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dc.contributor.authorUrban, Chantel
dc.contributor.authorArias, Sarah A.
dc.contributor.authorSegal, Daniel L.
dc.contributor.authorCamargo, Carlos A. Jr.
dc.contributor.authorBoudreaux, Edwin D
dc.contributor.authorMiller, Ivan
dc.contributor.authorBetz, Marian E.
dc.date2022-08-11T08:08:17.000
dc.date.accessioned2022-08-23T15:49:36Z
dc.date.available2022-08-23T15:49:36Z
dc.date.issued2018-09-25
dc.date.submitted2018-12-05
dc.identifier.citation<p>Gen Hosp Psychiatry. 2018 Sep 25. pii: S0163-8343(18)30030-6. doi: 10.1016/j.genhosppsych.2018.09.010. [Epub ahead of print] <a href="https://doi.org/10.1016/j.genhosppsych.2018.09.010">Link to article on publisher's site</a></p>
dc.identifier.issn0163-8343 (Linking)
dc.identifier.doi10.1016/j.genhosppsych.2018.09.010
dc.identifier.pmid30293842
dc.identifier.urihttp://hdl.handle.net/20.500.14038/28473
dc.description.abstractOBJECTIVE: To compare Emergency Department (ED) care of suicidal patients with and without documented acute alcohol use. METHODS: Retrospective chart review of randomly sampled patient visits (n=800; January 2014 to December 2015) at an urban ED with universal screening for suicide risk. Eligible visits were by adults (18+ years) who screened positive for suicide risk at the ED visit (i.e., suicidal ideation in past two weeks or suicide attempt in past six months). Analyses compared those with and without documentation of acute alcohol use. RESULTS: Among these patients with suicide risk, 19% had documented acute alcohol use (versus 43% with no use and 38% without documentation); individuals with acute alcohol use were more often male and aged 35-59years. Overall, 62% were evaluated by a mental health professional in the ED. Individuals with acute alcohol use were significantly less likely (vs those without use) to be evaluated by a mental health professional in the ED (odds ratio 0.49, 95%CI 0.28-0.87) after adjustment for age, recent suicide ideation, current suicide plan, self-harm as a chief complaint, contact with family, and ED disposition. CONCLUSIONS: Although alcohol use can increase suicide risk, ED patients with acute use appear to receive less thorough suicide risk assessments.
dc.language.isoen_US
dc.relation<p><a href="http://www.ncbi.nlm.nih.gov/entrez/query.fcgi?db=pubmed&cmd=Retrieve&list_uids=30293842&dopt=Abstract">Link to Article in PubMed</a></p>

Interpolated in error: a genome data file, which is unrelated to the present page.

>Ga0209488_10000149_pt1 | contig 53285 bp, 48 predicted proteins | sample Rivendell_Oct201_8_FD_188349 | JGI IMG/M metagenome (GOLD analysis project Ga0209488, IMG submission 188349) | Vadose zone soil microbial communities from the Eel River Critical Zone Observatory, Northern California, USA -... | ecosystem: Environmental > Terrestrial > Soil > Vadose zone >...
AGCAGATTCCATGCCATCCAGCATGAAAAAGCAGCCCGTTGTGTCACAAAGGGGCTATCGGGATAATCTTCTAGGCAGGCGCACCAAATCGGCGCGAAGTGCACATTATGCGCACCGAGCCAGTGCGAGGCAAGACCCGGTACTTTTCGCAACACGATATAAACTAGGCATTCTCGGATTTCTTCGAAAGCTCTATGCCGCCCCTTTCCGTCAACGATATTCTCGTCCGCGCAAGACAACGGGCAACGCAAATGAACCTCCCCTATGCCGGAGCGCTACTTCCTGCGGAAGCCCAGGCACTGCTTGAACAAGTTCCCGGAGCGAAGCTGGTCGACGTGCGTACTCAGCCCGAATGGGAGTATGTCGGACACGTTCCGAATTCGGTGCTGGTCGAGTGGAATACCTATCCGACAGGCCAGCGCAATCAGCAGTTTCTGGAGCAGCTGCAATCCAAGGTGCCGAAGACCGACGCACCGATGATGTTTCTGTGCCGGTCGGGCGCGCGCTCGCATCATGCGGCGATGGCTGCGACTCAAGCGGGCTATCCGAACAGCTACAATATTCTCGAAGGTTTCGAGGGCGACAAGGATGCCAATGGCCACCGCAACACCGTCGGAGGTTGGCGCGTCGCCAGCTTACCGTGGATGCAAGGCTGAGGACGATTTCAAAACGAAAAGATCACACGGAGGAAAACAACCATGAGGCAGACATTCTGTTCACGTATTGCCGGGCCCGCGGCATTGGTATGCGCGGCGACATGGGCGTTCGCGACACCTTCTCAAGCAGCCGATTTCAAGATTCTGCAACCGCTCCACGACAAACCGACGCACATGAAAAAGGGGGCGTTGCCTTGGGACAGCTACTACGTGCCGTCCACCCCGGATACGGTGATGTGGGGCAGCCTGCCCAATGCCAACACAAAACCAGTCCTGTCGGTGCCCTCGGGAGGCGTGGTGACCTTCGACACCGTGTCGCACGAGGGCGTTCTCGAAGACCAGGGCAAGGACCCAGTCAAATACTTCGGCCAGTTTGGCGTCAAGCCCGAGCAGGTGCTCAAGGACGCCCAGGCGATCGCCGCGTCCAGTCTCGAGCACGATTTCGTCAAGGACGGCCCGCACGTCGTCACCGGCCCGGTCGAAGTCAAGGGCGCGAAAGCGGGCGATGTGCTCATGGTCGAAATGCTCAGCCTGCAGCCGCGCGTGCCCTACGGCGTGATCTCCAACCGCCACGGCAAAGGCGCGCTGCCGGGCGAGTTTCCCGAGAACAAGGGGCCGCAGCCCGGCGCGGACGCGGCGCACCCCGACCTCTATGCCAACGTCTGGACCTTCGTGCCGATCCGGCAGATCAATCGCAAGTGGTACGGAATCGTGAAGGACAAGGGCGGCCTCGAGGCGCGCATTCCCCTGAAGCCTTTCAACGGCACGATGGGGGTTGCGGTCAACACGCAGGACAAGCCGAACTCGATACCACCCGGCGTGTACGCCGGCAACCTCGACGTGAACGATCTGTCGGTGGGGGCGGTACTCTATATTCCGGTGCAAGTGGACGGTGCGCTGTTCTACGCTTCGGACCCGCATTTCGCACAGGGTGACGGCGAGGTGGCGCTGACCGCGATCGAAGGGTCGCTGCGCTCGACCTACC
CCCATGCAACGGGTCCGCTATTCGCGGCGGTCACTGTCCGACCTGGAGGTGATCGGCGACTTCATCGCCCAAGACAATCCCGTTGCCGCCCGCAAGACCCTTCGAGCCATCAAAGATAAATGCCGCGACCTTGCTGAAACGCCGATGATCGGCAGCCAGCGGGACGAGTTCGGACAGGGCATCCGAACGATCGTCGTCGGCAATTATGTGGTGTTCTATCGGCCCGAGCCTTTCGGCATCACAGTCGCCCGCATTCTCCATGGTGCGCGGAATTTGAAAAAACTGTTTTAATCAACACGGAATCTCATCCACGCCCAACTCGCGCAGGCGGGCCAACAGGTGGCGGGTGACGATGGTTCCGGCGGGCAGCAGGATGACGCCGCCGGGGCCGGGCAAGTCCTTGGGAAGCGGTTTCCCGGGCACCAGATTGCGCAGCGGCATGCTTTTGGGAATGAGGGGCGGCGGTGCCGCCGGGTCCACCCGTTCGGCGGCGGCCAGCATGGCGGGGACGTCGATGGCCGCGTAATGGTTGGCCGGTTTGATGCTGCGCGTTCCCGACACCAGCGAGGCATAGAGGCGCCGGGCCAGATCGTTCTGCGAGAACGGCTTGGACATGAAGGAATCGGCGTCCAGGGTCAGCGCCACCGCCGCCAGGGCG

dc.relation.urlhttps://doi.org/10.1016/j.genhosppsych.2018.09.010
dc.subjectAlcohol
dc.subjectEmergency Department
dc.subjectSuicide
dc.subjectEmergency Medicine
dc.subjectHealth Services Administration
dc.subjectMental and Social Health
dc.subjectMental Disorders
dc.subjectPsychiatry
dc.subjectPsychiatry and Psychology
dc.titleEmergency Department patients with suicide risk: Differences in care by acute alcohol use
dc.typeJournal Article
dc.source.journaltitleGeneral hospital psychiatry
dc.identifier.legacyfulltexthttps://escholarship.umassmed.edu/cgi/viewcontent.cgi?article=1168&amp;context=emed_pp&amp;unstamped=1
dc.identifier.legacycoverpagehttps://escholarship.umassmed.edu/emed_pp/163
dc.identifier.contextkey13424022
refterms.dateFOA2022-08-23T15:49:36Z
html.description.abstract<p>OBJECTIVE: To compare Emergency Department (ED) care of suicidal patients with and without documented acute alcohol use. METHODS: Retrospective chart review of randomly sampled patient visits (n=800; January 2014 to December 2015) at an urban ED with universal screening for suicide risk. Eligible visits were by adults (18+ years) who screened positive for suicide risk at the ED visit (i.e., suicidal ideation in past two weeks or suicide attempt in past six months). Analyses compared those with and without documentation of acute alcohol use. RESULTS: Among these patients with suicide risk, 19% had documented acute alcohol use (versus 43% with no use and 38% without documentation); individuals with acute alcohol use were more often male and aged 35-59years. Overall, 62% were evaluated by a mental health professional in the ED. Individuals with acute alcohol use were significantly less likely (vs those without use) to be evaluated by a mental health professional in the ED (odds ratio 0.49, 95%CI 0.28-0.87) after adjustment for age, recent suicide ideation, current suicide plan, self-harm as a chief complaint, contact with family, and ED disposition. CONCLUSIONS: Although alcohol use can increase suicide risk, ED patients with acute use appear to receive less thorough suicide risk assessments.</p>
dc.identifier.submissionpathemed_pp/163
dc.contributor.departmentDepartment of Quantitative Health Sciences
dc.contributor.departmentDepartment of Psychiatry
dc.contributor.departmentDepartment of Emergency Medicine


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